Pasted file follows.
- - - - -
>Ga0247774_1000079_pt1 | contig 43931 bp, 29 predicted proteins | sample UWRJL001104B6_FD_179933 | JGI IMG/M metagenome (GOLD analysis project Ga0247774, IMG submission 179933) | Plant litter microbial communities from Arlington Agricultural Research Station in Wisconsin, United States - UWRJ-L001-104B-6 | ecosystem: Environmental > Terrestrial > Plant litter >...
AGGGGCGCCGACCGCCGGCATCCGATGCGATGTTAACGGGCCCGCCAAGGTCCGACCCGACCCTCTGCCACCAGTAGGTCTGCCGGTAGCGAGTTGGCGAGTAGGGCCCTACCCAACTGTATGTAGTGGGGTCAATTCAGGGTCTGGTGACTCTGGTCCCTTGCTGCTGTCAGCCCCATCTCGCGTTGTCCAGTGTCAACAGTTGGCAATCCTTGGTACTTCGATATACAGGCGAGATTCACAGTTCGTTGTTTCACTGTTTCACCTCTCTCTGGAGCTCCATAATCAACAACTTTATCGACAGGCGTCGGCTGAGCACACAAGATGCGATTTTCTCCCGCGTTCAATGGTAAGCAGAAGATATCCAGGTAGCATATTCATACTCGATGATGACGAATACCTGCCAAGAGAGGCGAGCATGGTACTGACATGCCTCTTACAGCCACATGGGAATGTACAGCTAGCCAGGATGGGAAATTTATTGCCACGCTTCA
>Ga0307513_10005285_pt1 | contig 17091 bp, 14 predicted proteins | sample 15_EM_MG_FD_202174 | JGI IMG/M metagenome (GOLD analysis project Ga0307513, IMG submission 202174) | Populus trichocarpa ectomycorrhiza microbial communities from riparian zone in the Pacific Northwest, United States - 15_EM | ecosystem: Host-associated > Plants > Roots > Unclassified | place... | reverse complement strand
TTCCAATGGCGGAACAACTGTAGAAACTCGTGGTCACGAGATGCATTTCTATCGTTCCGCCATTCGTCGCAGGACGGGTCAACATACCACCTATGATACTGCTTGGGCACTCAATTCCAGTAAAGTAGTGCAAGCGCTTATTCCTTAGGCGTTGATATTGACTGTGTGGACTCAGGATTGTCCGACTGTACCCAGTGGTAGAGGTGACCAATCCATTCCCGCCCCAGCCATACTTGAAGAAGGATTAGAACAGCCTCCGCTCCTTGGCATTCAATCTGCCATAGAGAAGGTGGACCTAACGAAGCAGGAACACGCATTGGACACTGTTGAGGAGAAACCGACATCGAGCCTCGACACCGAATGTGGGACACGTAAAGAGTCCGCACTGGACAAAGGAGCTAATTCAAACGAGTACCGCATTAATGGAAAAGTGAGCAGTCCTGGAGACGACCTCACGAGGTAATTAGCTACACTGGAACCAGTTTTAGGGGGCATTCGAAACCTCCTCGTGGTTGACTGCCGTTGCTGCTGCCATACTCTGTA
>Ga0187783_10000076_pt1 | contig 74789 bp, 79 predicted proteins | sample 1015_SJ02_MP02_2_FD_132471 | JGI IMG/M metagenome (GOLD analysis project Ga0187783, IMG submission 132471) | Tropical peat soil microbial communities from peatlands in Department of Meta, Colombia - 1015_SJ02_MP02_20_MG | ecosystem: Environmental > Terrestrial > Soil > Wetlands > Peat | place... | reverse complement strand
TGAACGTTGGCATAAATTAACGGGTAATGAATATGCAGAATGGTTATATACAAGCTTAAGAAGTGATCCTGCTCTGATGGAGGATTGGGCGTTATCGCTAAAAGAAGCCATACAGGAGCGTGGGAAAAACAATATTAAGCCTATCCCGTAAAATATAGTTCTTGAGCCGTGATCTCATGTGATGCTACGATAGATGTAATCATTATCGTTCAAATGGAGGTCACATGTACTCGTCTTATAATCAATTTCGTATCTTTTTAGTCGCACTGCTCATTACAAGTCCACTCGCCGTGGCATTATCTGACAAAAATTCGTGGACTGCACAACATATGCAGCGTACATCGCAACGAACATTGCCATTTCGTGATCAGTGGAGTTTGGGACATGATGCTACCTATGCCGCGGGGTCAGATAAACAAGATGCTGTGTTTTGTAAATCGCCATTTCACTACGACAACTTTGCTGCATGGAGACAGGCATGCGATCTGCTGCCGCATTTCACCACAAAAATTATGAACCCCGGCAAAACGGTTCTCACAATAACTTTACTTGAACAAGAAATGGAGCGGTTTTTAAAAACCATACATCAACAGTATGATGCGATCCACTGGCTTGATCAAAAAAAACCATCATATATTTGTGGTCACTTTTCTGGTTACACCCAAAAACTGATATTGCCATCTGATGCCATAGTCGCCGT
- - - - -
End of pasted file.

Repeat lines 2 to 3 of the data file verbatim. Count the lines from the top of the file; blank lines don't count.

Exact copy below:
AGGGGCGCCGACCGCCGGCATCCGATGCGATGTTAACGGGCCCGCCAAGGTCCGACCCGACCCTCTGCCACCAGTAGGTCTGCCGGTAGCGAGTTGGCGAGTAGGGCCCTACCCAACTGTATGTAGTGGGGTCAATTCAGGGTCTGGTGACTCTGGTCCCTTGCTGCTGTCAGCCCCATCTCGCGTTGTCCAGTGTCAACAGTTGGCAATCCTTGGTACTTCGATATACAGGCGAGATTCACAGTTCGTTGTTTCACTGTTTCACCTCTCTCTGGAGCTCCATAATCAACAACTTTATCGACAGGCGTCGGCTGAGCACACAAGATGCGATTTTCTCCCGCGTTCAATGGTAAGCAGAAGATATCCAGGTAGCATATTCATACTCGATGATGACGAATACCTGCCAAGAGAGGCGAGCATGGTACTGACATGCCTCTTACAGCCACATGGGAATGTACAGCTAGCCAGGATGGGAAATTTATTGCCACGCTTCA
>Ga0307513_10005285_pt1 | contig 17091 bp, 14 predicted proteins | sample 15_EM_MG_FD_202174 | JGI IMG/M metagenome (GOLD analysis project Ga0307513, IMG submission 202174) | Populus trichocarpa ectomycorrhiza microbial communities from riparian zone in the Pacific Northwest, United States - 15_EM | ecosystem: Host-associated > Plants > Roots > Unclassified | place... | reverse complement strand